A major marketing change was made mid-1983. The new Mattel Electronics management team tried reshaping the company from a hardware manufacturer to a software provider. Rather than advertising the Intellivision system and the M Network product line, Mattel started pushing the individual games. For the first time, packaging for Intellivision and Atari versions of a game were to be nearly identical. The previous strategy of giving the Atari versions different names was dropped, as was the "M Network" designation. (Actually only two games - Bump 'N' Jump and Masters of the Universe - were released with the new packaging before Mattel Electronics closed.)

But the new focus of the company wasn't able to save Mattel Electronics from the industry-wide crash. Mattel closed its software division in January 1984, leaving a number of Atari games, in various stages of development, unreleased.

Following is a list of all M Network Atari 2600 titles. Those marked UNRELEASED were complete or at the final debugging stage; games canceled before a fully playable version was complete are marked UNFINISHED.

Unlike Intellivision games, Atari 2600 games need to have their programs modified to work on PAL (European) televisions. Many of the M Network games were also released in PAL versions. PAL versions carry the same four-digit product number as their NTSC (American) counterparts.


Having already established the M Network line to release videogames for the Atari 2600, it was natural that Mattel would extend the line to include Colecovision after that system was introduced with great success.

Developing Colecovision games, however, was trickier. Figuring out how to program an Atari 2600 comes from examining the hardware; a Colecovision, however, like an Intellivision, contains an operating system in ROM.

At Mattel, programmer David Akers (Star Strike for the Atari 2600) did, on his own and on his own time, figure out how much of the Colecovision operating system worked. One day he just sort of said, "Look what I did," and demonstrated a simple Colecovision program. Everyone was impressed, except for the legal department; they were apoplectic.

The operating system ROM was considered by Coleco to be proprietary and top secret. When releasing a game for Colecovision (or Intellivision for that matter), you had to be able to prove you figured out what is in that ROM by yourself (a procedure known as reverse-engineering), or be open to charges of industrial espionage (as when Mattel sued Atari for $40 million for hiring away several Intellivision programmers).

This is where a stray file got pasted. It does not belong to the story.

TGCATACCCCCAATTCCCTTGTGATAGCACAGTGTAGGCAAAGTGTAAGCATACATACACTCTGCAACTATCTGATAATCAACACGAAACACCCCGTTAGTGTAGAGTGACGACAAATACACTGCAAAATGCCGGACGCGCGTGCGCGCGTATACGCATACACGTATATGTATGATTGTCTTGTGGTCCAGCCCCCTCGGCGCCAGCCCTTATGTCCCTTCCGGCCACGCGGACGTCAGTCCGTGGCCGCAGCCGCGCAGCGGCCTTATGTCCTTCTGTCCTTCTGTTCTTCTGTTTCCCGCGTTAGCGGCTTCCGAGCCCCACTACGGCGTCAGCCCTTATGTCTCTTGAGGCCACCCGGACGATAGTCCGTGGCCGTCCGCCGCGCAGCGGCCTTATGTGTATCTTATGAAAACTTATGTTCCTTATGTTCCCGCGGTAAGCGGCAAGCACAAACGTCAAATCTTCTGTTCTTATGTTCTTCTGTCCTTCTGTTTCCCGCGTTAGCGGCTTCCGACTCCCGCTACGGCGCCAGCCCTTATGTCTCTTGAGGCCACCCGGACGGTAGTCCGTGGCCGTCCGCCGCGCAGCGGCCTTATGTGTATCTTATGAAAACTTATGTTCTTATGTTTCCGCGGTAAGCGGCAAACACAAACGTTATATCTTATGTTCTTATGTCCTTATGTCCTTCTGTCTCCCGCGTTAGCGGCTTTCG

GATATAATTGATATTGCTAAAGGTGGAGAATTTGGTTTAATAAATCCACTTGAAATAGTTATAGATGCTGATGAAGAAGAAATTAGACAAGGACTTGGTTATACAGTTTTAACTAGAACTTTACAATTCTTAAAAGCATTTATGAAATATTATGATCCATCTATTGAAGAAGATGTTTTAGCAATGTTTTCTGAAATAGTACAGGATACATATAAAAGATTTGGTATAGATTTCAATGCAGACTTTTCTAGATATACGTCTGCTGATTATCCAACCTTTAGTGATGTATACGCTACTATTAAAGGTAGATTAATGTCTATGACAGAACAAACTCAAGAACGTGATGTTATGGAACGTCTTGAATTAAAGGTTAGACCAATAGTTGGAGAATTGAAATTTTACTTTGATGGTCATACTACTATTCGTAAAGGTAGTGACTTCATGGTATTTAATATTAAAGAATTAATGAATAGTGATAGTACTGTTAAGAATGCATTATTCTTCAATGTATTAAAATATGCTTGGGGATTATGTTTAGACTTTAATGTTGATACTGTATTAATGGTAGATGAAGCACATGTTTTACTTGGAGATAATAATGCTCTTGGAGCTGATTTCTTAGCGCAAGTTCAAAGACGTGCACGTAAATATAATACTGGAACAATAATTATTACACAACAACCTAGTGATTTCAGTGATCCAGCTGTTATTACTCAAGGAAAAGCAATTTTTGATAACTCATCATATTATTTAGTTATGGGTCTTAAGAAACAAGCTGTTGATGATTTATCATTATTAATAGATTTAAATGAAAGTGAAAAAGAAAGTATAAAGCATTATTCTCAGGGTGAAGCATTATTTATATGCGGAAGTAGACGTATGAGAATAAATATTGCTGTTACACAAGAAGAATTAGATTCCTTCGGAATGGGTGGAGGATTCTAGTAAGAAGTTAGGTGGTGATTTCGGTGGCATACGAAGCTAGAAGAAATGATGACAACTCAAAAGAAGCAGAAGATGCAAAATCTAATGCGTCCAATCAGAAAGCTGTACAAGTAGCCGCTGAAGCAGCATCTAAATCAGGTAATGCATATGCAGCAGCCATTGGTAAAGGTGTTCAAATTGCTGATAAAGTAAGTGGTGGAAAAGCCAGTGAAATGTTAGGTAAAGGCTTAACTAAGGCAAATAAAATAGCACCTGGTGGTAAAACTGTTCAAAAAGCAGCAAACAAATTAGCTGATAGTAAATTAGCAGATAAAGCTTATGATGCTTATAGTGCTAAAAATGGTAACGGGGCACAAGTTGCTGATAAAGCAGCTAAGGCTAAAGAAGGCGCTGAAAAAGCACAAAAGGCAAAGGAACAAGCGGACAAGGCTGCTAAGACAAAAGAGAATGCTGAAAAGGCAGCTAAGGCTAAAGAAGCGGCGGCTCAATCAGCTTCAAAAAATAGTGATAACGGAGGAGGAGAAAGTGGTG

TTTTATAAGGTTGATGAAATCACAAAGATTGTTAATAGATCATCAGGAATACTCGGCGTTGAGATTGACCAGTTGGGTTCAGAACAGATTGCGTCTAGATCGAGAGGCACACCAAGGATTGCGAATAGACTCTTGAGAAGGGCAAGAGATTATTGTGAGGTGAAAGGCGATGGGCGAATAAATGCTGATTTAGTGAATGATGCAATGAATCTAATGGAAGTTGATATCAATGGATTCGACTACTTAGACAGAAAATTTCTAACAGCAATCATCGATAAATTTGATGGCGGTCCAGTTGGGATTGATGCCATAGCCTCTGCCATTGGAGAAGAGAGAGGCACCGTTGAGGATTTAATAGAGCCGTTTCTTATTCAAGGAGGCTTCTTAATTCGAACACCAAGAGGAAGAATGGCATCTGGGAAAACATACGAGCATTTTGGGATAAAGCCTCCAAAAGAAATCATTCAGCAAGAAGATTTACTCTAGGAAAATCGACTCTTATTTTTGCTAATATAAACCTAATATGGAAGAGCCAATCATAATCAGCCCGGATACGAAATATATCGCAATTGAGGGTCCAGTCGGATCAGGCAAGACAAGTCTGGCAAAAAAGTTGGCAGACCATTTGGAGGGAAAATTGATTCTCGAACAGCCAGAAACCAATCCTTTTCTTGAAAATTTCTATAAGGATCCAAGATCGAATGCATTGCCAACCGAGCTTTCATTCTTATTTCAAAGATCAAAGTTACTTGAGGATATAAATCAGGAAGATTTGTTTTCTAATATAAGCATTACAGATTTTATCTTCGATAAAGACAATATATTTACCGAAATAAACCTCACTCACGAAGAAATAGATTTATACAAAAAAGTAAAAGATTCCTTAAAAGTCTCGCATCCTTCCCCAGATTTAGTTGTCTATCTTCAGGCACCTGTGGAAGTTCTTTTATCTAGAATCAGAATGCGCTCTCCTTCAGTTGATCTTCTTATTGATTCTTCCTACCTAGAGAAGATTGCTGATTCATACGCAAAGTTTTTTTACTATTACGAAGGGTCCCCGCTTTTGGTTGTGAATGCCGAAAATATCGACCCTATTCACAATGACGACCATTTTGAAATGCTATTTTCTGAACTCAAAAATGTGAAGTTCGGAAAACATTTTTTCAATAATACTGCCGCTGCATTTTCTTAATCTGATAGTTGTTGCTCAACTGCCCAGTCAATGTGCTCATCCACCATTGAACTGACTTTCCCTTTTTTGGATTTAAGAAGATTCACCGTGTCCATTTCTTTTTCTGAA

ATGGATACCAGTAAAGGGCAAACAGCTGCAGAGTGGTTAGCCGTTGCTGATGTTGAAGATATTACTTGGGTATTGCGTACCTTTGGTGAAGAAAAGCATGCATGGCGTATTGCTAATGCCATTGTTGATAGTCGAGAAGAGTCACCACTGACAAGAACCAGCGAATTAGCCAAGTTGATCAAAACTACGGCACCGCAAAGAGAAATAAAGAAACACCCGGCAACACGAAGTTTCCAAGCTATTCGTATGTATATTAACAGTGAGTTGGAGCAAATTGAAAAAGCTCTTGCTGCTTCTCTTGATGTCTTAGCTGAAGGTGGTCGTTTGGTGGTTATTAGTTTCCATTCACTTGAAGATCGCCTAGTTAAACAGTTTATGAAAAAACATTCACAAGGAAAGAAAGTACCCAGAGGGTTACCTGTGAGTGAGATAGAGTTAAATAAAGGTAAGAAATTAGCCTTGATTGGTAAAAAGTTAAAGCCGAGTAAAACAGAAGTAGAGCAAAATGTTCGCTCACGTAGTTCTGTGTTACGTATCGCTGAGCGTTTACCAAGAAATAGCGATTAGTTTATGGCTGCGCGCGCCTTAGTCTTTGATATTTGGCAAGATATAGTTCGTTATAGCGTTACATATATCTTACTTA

The burden of proof is on the company doing the reverse-engineering, so the work has to be done under intensely controlled and documented circumstances. The lawyers were afraid that if word of Dave's experimentation got out, Mattel could be sued by Coleco. Dave was told to stop and the people who knew about his work were told to keep it secret.

But Mattel Electronics Marketing soon asked for Colecovision games. Despite the work Dave had already done, Mattel bought a how-to manual on Colecovision programming from Sound Software of Olympia, Washington. They had reverse-engineered the Colecovision themselves and were selling the information (for $50,000 we were told) to companies who didn't want to go through all the trouble of (a) deciphering the code and (b) documenting that it had been done legitimately and legally.

Armed with this squeaky-clean documentation, development of Colecovision games began in July 1983 in Mattel's Hawthorne, California and in its Nice, France offices. Only one of the Hawthorne games, Masters of the Universe: The Power of He-Man, neared completion before the division was closed, and Mattel never released a Colecovision title.

At the French office, however, which continued to work after the rest of Electronics had been shut down, three Colecovision games were completed: BurgerTime, Bump 'N' Jump and Illusions. Under their agreement with Mattel, the French office (newly named Nice Ideas) was free to shop the games to other publishers. Coleco finally released them.

Several games were on the schedule for 1984, but only have production numbers to show for it. Most of these are ports from Intellivision and some of them are ideas with no actual game attached:


FUN FACT: Manager Keith Robinson was put in charge of Colecovision development in Hawthorne. One idea he and programmer Tom Priestley had was to convert the Intellivoice games for Colecovision. Although the voice lab had been shut down, speech had already been synthesized for nine Intellivision games, released and unreleased, plus foreign versions of several of those titles.

After the commercial failure of Intellivoice, Mattel obviously wasn't going to create a voice module for Colecovision. The key to their idea was that the cost of the General Instruments speech synthesis chip had dropped to the point where it would be practical to put a synthesis chip into every cartridge. (This idea came from the M Network Atari 2600 cartridges. Mattel had originally planned on releasing an Atari expansion module with extra RAM for "big games," but the Intellivoice flop made them decide to simply add RAM chips to the big game cartridges.)

To demonstrate their idea, Keith and Tom bought a talking clock chip kit at Radio Shack. Tom cobbled together a cartridge from the parts and Keith slapped together a Colecovision program to trigger it. It worked perfectly. (The only problem with the cartridge was that a Colecovision doesn't have an audio-input pin on its cartridge port - the voice cartridge had to be plugged into the Colecovision's expansion port.)

Keith and Tom demonstrated the talking Colecovision to Vice President Gabriel Baum, who excitedly took it to Marketing. Unknown to Keith or Tom, Gabriel had just been forced to put together a list of programmers and artists to be laid off in November. Armed with the "ColecoVoice" idea, Gabriel was able to convince upper management to save about six programmers to develop the idea.

The layoff came and the programmers were saved, but no further work was done on "ColecoVoice."